Mass Protests Persist In Lebanon, as Local Media Reports Well Over 1 Million in the Streets

By Jason Lemon |News Week |

An areal view taken on October 20 shows Lebanese protesters rallying in downtown Beirut, on the fourth day of demonstrations against tax increases and official corruption AFP/Getty

Mass nationwide protests continued in Lebanon for a fourth day on Sunday, as local media reported more than a quarter of the Lebanese population had gone to the streets to join the movement, calling for the downfall of the government.

Journalist and human rights researcher Kareem Chehayeb told Newsweek from the Lebanese capital Beirut that the size of the movement has been “unprecedented” over the past few days. “Local media has said there was about a million people in Beirut alone today. Yesterday was about 1.2 million across the country,” Chehayeb said. “The diversity and the scale of the protests nationwide is unprecedented for sure,” he added.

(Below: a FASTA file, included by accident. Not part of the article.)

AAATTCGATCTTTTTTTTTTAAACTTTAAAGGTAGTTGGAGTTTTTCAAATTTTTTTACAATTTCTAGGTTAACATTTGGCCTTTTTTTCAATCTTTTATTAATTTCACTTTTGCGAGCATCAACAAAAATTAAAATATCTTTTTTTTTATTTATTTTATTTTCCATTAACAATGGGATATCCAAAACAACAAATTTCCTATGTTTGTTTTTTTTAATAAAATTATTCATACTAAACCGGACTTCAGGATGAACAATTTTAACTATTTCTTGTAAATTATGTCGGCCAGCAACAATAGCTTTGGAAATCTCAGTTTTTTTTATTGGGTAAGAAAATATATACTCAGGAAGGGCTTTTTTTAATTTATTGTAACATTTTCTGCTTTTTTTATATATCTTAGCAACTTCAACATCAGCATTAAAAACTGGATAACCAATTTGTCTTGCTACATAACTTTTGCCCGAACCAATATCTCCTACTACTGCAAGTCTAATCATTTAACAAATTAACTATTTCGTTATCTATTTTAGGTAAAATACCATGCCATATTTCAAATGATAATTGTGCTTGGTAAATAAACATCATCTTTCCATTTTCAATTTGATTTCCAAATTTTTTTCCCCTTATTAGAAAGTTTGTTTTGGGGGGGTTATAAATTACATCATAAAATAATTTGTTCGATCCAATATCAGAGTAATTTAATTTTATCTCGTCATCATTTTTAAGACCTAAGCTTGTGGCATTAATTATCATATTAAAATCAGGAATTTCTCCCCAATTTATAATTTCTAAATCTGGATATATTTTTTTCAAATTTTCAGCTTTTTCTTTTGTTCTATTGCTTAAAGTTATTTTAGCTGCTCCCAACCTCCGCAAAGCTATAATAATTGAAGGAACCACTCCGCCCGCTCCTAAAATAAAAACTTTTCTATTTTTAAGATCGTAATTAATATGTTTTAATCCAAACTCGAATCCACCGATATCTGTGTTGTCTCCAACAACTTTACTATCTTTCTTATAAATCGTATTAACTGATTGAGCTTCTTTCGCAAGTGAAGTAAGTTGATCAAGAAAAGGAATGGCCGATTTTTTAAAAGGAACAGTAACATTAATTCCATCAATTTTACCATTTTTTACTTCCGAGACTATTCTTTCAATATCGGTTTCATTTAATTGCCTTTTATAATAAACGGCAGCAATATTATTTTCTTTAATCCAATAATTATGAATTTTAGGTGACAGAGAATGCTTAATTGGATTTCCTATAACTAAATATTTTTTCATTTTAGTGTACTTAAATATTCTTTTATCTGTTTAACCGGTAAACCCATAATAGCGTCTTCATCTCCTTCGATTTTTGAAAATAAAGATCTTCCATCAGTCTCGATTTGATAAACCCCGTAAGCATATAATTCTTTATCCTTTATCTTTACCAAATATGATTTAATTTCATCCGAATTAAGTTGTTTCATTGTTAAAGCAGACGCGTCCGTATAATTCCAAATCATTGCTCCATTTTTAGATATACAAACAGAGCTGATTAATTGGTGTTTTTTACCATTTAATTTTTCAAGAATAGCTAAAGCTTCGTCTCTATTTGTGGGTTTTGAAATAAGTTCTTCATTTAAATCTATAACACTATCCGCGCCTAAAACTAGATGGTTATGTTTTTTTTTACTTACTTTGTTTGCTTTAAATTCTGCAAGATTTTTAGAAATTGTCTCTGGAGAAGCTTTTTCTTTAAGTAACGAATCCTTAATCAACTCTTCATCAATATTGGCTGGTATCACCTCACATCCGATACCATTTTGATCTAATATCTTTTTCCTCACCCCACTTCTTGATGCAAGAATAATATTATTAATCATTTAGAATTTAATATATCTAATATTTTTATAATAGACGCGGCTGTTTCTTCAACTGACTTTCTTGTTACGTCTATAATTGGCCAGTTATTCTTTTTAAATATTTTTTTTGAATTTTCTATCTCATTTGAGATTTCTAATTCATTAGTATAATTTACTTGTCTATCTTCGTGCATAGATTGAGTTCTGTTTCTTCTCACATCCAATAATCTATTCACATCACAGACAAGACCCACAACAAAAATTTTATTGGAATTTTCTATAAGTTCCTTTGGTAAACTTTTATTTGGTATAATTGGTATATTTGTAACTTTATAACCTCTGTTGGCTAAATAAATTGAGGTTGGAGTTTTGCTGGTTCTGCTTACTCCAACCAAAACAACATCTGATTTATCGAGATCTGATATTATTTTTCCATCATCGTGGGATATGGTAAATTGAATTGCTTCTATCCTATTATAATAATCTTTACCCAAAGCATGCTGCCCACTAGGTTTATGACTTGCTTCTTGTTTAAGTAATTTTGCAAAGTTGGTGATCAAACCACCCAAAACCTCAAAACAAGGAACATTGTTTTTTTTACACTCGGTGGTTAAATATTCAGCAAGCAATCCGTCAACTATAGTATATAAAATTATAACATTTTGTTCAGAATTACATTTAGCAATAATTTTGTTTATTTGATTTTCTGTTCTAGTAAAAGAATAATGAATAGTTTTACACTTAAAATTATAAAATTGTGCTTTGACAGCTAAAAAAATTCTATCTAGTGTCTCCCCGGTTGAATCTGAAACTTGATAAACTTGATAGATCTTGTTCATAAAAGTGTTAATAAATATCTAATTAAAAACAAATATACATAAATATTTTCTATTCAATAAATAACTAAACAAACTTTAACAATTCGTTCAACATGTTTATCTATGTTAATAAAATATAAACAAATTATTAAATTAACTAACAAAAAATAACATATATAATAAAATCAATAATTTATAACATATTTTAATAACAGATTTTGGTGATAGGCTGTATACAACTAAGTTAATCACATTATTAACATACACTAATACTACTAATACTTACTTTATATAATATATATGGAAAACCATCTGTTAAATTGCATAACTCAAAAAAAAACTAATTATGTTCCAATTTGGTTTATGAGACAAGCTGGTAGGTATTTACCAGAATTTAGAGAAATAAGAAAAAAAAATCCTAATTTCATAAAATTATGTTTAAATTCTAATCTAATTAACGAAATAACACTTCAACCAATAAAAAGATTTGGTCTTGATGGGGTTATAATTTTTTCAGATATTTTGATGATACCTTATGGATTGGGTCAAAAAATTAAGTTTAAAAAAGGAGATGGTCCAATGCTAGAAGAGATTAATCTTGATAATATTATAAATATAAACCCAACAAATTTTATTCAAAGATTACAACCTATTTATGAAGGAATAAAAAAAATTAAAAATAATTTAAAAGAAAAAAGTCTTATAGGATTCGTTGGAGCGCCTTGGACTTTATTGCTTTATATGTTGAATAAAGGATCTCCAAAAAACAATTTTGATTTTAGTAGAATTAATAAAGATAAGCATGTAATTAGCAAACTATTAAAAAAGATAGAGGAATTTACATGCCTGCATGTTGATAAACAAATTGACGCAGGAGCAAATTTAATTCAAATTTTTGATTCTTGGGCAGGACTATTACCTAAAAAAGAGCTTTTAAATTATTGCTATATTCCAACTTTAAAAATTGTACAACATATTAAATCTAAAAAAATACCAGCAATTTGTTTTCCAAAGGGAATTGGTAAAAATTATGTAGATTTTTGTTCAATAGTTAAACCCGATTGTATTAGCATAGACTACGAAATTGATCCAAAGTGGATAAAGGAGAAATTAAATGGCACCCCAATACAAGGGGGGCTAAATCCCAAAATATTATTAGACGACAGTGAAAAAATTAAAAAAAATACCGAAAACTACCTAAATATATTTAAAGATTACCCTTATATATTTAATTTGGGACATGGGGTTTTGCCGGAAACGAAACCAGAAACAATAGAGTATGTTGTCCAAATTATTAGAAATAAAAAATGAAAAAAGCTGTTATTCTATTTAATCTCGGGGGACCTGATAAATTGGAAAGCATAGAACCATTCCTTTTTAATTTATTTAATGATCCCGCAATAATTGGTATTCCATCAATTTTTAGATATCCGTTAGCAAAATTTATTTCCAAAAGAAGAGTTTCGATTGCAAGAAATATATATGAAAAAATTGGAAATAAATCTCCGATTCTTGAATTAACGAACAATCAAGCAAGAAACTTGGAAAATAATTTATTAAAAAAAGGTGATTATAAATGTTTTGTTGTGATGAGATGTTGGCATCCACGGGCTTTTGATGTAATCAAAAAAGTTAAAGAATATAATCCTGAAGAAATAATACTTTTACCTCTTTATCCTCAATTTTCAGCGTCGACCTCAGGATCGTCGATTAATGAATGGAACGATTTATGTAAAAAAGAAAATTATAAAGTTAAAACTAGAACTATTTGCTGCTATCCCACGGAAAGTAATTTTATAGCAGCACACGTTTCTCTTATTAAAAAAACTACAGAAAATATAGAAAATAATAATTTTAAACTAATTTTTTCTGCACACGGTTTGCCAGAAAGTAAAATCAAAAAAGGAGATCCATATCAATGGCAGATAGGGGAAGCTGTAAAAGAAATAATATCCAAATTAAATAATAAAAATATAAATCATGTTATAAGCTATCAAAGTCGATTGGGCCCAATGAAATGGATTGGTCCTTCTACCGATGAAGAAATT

Although Lebanon has not held an official census in decades, the official Lebanese population is estimated to be comprised of just over 4 million citizens. Additionally, the country is home to about 1.5 million Syria refugees and nearly half a million Palestinian refugees.

While smaller protests had been ongoing for weeks, the movement ballooned last week after the government announced a series of new taxes and austerity measures. As of 2018, Lebanon was ranked as the third-highest indebted country in the world in terms of the ratio of debt-to-GDP, with a total public debt of more than $75 billion. Meanwhile, corruption has been widespread for decades, as the leading political families have maintained a grip on power for generations.

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